How secure is your Magento website?
By Yasmin Duggal / 28th May 2021
There are more than 250,000 merchants using the Magento open commerce platform around the world, resulting in millions of users accessing a Magento website every day.
That was before the Covid-19 pandemic hit and drove a colossal surge in online activity and, unsurprisingly, consumers significantly exceeded spending predictions. In 2019 there were two days of digital sales that reached $2 billion, and in 2020 there were more than 130.
But such a significant increase in online activity comes with a price. It creates the perfect breeding ground for cyber-attackers who can hide illicit behavior amongst the noise. We saw evidence of this throughout 2020, when 96% of eCommerce enterprises reported that card fraud posed a significant online threat to their business.
During our recent webinar, we discussed why Magento merchants must make cybersecurity a priority in 2021, with insights from Matt Parkinson, CEO at Gene Commerce, and Matthew Gracey-McMinn, Head of Threat Research at Netacea.
How to secure your Magento website
The Magento platform itself is as secure as you want to and can make it, because no platform offers 100% protection against cyber-attacks.
For the two thirds of Magento merchants continuing to use the outdated Magento 1 platform (which reached its end-of-life date in June 2020), securing the business must begin with upgrading to Magento 2. This is critical as without this shift, merchants expose themselves to security risks on unsupported software.
For many Magento merchants, addressing what Matt Parkinson refers to as the must-do checklist for Magento security, is an effective first step:
- Compliance with PCI-DSS (payment card industry – data security standard)
- Change default admin username
- Change admin URL
- Use two-step verification for Magento admin login
- Use IP allow listing for Magento admin
- Set a strong password for policy and criteria
- Rate limit login attempts for Magento admin
- Enable CAPTCHA for login, account register and contact forms
- Set recommended file and directory permissions
- Set recommended admin user roles and permissions
- Update security patches from a trusted source such as the Adobe marketplace
- Secure your sever with a web application firewall (WAF)
What are the cybersecurity threats to Magento websites?
Let’s focus on point three, the admin URL, and why this is critical to Magento security. Out of the box a Magento website URL is /admin, and to a cybercriminal this is a signpost that this is the door to your back office. Merchants can obfuscate the URL or mask it, but this is light touch and these measures are easily identified. The only way of truly protecting your admin is to use IP protection or better still, multi-factor authentication (MFA).
Neglecting this vital measure exposes the website to Google Dorking, a technique widely used by adversaries to find security vulnerabilities, by exploiting Google’s advanced search functionality. Within the hacking database, our threat research team discovered a vulnerability for Magento 1 [Fig. 1]. Using a very simple search, the team was able to return 138,000 login pages to the admin sites of anyone running Magento version 1, with the URL /admin, in less than one second [see Fig. 2].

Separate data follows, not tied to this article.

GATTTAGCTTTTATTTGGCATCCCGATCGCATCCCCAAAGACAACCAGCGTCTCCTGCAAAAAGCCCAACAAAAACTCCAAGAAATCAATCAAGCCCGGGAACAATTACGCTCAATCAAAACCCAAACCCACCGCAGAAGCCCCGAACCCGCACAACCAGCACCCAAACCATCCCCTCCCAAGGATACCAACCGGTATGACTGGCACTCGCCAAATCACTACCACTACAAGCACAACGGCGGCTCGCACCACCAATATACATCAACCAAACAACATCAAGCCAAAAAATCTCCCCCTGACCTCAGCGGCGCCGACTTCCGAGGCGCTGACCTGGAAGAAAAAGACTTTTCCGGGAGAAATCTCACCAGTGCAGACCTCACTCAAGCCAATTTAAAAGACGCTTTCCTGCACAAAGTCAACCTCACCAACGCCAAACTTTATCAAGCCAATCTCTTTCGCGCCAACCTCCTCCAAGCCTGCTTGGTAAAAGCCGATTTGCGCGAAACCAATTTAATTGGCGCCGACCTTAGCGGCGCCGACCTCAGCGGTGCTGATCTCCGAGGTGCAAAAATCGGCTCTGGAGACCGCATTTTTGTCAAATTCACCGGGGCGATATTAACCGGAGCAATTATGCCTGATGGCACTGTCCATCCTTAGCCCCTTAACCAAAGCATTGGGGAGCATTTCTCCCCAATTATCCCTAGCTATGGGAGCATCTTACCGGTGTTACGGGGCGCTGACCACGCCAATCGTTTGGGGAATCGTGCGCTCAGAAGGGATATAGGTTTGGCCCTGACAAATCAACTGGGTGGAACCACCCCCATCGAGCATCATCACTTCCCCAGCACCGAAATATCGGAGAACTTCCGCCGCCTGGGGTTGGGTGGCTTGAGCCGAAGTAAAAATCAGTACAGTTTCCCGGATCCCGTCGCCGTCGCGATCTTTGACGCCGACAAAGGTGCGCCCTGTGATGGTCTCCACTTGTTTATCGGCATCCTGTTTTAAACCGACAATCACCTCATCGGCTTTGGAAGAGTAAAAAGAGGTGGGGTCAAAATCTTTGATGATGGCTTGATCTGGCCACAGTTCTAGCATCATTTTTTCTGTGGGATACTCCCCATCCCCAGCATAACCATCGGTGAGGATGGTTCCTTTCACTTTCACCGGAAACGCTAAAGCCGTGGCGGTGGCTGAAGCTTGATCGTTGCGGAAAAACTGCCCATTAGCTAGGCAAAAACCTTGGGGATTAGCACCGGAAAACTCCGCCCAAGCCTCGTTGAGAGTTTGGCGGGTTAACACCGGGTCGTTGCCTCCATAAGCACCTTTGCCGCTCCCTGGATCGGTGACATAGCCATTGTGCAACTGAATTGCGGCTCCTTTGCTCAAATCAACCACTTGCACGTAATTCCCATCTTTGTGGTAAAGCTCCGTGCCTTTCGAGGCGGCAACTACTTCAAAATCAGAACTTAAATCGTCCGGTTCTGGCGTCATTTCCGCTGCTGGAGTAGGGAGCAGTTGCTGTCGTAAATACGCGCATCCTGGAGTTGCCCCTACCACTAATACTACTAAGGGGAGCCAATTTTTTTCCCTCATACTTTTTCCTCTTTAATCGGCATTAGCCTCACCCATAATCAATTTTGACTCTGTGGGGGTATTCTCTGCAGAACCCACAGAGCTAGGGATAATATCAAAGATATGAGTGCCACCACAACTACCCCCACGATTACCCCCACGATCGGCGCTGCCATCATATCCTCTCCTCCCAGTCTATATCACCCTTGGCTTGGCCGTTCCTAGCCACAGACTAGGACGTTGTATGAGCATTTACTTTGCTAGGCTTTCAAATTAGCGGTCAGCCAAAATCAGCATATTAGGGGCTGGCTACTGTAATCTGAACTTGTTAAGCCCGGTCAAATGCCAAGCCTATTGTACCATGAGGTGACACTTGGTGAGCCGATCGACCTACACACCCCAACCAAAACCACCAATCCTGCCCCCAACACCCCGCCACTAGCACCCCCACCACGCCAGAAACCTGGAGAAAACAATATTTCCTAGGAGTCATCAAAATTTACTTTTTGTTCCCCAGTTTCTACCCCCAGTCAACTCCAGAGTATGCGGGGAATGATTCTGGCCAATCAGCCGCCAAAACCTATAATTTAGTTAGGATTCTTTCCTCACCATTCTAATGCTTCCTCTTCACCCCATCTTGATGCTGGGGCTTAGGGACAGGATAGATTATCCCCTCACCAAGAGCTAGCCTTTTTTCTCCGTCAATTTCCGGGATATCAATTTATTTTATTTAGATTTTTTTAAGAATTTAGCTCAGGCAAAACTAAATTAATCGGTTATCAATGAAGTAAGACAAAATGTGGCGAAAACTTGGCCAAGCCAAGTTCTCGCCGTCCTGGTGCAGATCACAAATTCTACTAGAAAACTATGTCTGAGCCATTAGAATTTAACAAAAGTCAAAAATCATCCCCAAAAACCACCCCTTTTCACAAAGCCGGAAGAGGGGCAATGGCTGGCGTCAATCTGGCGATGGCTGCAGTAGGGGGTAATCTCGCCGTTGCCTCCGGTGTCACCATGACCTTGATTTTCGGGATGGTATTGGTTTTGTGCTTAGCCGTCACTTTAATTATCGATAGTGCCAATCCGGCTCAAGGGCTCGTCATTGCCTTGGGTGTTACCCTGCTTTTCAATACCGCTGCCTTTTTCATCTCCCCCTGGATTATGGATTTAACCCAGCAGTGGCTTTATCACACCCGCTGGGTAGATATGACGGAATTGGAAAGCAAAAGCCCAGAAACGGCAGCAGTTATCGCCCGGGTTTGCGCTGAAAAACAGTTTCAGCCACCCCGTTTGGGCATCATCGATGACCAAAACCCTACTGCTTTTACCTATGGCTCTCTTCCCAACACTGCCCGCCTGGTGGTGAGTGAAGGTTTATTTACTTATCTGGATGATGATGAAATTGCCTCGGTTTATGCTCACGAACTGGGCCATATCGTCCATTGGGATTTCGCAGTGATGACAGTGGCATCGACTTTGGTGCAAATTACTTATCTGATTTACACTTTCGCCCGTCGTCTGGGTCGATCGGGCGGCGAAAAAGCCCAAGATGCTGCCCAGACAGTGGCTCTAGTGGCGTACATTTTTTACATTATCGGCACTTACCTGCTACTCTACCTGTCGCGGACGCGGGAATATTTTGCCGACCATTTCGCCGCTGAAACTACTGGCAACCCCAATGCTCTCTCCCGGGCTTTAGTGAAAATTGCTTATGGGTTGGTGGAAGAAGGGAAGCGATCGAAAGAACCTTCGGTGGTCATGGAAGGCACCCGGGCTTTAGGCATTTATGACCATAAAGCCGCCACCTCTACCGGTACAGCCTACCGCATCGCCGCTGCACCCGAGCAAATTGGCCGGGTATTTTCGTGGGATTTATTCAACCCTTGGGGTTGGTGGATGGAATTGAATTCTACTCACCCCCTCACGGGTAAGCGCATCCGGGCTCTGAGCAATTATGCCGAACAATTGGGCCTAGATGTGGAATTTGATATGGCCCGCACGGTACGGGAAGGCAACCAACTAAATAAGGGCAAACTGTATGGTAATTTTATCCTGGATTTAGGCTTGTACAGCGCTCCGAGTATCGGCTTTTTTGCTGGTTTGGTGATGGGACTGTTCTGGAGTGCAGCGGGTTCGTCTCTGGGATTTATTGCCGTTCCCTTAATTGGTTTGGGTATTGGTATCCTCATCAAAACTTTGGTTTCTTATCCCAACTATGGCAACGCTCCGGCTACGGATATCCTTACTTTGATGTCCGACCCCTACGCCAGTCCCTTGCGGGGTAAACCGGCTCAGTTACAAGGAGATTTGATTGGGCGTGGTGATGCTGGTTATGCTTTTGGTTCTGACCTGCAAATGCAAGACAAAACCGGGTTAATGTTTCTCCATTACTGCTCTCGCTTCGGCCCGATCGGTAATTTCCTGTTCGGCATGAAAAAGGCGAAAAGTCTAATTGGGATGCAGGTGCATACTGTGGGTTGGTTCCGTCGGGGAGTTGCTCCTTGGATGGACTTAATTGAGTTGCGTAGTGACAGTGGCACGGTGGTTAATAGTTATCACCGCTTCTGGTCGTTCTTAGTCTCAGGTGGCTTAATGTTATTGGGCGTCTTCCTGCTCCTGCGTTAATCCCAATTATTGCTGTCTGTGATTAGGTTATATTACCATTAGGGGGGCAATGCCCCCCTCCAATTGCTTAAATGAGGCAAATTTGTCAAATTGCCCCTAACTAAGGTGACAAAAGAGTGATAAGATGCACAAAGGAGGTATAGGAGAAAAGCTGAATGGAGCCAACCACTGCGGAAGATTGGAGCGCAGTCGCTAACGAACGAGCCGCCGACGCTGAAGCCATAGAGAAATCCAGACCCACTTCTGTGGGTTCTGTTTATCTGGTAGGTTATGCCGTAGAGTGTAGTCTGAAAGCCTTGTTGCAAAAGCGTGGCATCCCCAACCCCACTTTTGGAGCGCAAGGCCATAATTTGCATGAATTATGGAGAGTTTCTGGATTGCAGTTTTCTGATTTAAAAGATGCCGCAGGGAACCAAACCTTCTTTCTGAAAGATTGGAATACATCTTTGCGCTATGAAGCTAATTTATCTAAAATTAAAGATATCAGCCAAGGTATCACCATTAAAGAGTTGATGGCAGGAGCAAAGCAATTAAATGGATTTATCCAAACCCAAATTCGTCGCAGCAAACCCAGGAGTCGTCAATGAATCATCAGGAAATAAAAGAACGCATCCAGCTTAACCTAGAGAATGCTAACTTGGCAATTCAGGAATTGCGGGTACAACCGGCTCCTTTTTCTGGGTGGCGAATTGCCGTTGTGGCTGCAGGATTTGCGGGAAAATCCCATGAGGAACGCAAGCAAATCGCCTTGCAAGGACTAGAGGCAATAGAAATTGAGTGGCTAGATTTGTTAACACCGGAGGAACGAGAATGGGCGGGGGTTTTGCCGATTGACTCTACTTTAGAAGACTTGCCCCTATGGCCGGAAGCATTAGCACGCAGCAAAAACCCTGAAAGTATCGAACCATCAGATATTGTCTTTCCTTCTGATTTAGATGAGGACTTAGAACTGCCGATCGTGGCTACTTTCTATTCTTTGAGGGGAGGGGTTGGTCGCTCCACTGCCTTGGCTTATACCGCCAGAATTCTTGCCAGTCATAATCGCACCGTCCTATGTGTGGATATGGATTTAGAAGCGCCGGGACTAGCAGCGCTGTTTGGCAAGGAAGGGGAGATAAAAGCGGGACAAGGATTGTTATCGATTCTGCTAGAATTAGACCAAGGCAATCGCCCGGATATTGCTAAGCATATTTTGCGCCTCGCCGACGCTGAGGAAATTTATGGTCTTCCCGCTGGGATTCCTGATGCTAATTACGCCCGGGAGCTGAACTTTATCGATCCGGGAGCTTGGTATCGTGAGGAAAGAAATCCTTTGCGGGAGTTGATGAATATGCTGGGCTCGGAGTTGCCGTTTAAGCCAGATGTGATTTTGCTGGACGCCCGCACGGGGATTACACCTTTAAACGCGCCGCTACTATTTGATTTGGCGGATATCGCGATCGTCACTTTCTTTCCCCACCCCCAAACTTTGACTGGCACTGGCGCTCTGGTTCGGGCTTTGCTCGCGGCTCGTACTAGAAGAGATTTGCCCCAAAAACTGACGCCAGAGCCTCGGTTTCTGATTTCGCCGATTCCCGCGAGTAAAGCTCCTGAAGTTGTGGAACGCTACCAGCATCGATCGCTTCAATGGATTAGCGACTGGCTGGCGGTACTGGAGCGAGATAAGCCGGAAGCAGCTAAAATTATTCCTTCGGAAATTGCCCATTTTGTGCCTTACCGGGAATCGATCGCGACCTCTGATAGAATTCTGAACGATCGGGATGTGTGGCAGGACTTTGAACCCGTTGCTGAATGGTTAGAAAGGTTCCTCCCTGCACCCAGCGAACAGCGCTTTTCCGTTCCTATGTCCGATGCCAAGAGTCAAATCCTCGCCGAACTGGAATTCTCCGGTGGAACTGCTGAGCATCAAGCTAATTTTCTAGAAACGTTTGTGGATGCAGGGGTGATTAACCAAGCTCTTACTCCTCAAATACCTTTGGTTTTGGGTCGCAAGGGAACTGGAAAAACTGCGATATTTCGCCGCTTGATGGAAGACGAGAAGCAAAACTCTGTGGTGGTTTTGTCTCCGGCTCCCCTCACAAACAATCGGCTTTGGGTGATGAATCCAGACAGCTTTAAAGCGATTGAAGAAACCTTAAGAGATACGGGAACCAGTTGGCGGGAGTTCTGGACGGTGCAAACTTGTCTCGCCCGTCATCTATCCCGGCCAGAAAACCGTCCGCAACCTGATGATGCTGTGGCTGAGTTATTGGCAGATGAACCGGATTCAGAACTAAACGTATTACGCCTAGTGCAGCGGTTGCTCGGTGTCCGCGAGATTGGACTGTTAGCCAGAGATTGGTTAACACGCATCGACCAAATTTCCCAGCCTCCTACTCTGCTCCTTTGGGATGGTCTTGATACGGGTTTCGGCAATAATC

An attacker will then use a bot to perform a credential stuffing attack, firing thousands of username and password combinations at the login page, until they find a successful match and take over the account. The attacker has gained access to the website’s backroom, which will contain an untold amount of data relating to both the business and its customers.
Protecting your Magento website against bots
So, what can merchants do to harden their application against attacks such as credential stuffing?
Matt Parkinson stated: “It really comes down to the cost benefit of managing the risk for a merchant. If you’re a high-value, well-known brand, that perhaps runs a successful loyalty scheme, then you’re going to be a far greater target than a parents and baby shop. It’s weighing up the risk and how high you want to build that wall.”
Implementing a rotating strong password policy, WAF, device fingerprinting, CAPTCHA or MFA will make it more difficult for the attacker to access the site using credential stuffing.
If MFA is used, the account holder will be alerted of the illicit activity when they receive an unsolicited email or SMS with the verification code. This enables the account holder, and the business to act accordingly and prevent the attacker from accessing the account.
However, it’s crucial to recognize that these measures are more effective when used together, rather than one alone. What merchants need to incorporate is defense in depth.
Matthew Gracey-McMinn, Head of Threat Research at Netacea said: “We recommend layering your security and using as many defensive measures as you can. I’ve spoken to people in the past who felt that MFA and forcing customers to change their passwords if they’ve experienced a breach could be detrimental to the customer experience. There’s a fight between security and customer experience.
“What I find is the companies who implement the security and are good at explaining to their customers why they’re doing it, get a positive response. They achieve this using language such as ‘we advise you to implement MFA and this is to protect you and your information’. The customers feel valued and cared for.”
If this blog has set the cogs whirring and you’d like to know more about common Magento vulnerabilities and how to secure your business against them, then why not watch the webinar on demand, with Matt Parkinson and Matthew Gracey-McMinn?